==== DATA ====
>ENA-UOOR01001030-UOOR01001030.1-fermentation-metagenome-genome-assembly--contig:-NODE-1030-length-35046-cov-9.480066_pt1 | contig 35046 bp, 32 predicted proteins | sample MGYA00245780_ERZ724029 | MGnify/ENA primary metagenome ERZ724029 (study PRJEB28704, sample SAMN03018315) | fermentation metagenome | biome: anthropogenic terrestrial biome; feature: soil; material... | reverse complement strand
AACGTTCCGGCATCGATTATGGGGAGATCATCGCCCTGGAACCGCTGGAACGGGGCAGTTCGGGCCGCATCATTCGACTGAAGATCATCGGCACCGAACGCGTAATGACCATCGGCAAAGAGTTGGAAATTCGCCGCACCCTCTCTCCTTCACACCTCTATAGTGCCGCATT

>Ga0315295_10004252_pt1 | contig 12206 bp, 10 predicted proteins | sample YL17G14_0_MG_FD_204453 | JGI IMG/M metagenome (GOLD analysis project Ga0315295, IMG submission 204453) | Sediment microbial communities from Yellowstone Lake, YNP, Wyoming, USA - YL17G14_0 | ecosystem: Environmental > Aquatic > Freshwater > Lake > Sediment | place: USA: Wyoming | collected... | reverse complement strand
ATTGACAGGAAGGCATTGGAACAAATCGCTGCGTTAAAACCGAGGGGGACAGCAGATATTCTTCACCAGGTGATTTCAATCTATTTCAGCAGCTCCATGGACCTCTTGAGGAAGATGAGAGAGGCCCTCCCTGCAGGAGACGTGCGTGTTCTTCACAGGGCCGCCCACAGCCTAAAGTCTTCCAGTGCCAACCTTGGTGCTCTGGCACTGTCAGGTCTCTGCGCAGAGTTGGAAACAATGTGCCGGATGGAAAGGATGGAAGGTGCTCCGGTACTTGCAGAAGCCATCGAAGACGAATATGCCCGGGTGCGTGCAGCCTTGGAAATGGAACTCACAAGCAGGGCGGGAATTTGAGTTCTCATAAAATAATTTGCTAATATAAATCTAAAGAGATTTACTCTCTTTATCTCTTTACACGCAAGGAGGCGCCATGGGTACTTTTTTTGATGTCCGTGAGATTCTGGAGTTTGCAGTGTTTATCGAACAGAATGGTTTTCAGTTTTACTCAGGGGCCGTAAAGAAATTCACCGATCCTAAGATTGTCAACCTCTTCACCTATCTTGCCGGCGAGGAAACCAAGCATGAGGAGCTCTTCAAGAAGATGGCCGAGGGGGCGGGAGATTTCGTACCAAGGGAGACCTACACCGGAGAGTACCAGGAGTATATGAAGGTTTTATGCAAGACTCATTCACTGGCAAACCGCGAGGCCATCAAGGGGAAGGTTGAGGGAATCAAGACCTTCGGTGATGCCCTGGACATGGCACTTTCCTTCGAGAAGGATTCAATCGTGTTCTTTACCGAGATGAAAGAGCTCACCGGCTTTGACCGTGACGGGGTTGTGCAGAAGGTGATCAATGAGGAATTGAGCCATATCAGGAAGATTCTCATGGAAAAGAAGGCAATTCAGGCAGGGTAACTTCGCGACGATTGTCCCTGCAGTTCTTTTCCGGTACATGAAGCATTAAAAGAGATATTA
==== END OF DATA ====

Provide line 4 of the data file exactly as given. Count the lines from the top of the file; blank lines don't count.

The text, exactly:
ATTGACAGGAAGGCATTGGAACAAATCGCTGCGTTAAAACCGAGGGGGACAGCAGATATTCTTCACCAGGTGATTTCAATCTATTTCAGCAGCTCCATGGACCTCTTGAGGAAGATGAGAGAGGCCCTCCCTGCAGGAGACGTGCGTGTTCTTCACAGGGCCGCCCACAGCCTAAAGTCTTCCAGTGCCAACCTTGGTGCTCTGGCACTGTCAGGTCTCTGCGCAGAGTTGGAAACAATGTGCCGGATGGAAAGGATGGAAGGTGCTCCGGTACTTGCAGAAGCCATCGAAGACGAATATGCCCGGGTGCGTGCAGCCTTGGAAATGGAACTCACAAGCAGGGCGGGAATTTGAGTTCTCATAAAATAATTTGCTAATATAAATCTAAAGAGATTTACTCTCTTTATCTCTTTACACGCAAGGAGGCGCCATGGGTACTTTTTTTGATGTCCGTGAGATTCTGGAGTTTGCAGTGTTTATCGAACAGAATGGTTTTCAGTTTTACTCAGGGGCCGTAAAGAAATTCACCGATCCTAAGATTGTCAACCTCTTCACCTATCTTGCCGGCGAGGAAACCAAGCATGAGGAGCTCTTCAAGAAGATGGCCGAGGGGGCGGGAGATTTCGTACCAAGGGAGACCTACACCGGAGAGTACCAGGAGTATATGAAGGTTTTATGCAAGACTCATTCACTGGCAAACCGCGAGGCCATCAAGGGGAAGGTTGAGGGAATCAAGACCTTCGGTGATGCCCTGGACATGGCACTTTCCTTCGAGAAGGATTCAATCGTGTTCTTTACCGAGATGAAAGAGCTCACCGGCTTTGACCGTGACGGGGTTGTGCAGAAGGTGATCAATGAGGAATTGAGCCATATCAGGAAGATTCTCATGGAAAAGAAGGCAATTCAGGCAGGGTAACTTCGCGACGATTGTCCCTGCAGTTCTTTTCCGGTACATGAAGCATTAAAAGAGATATTA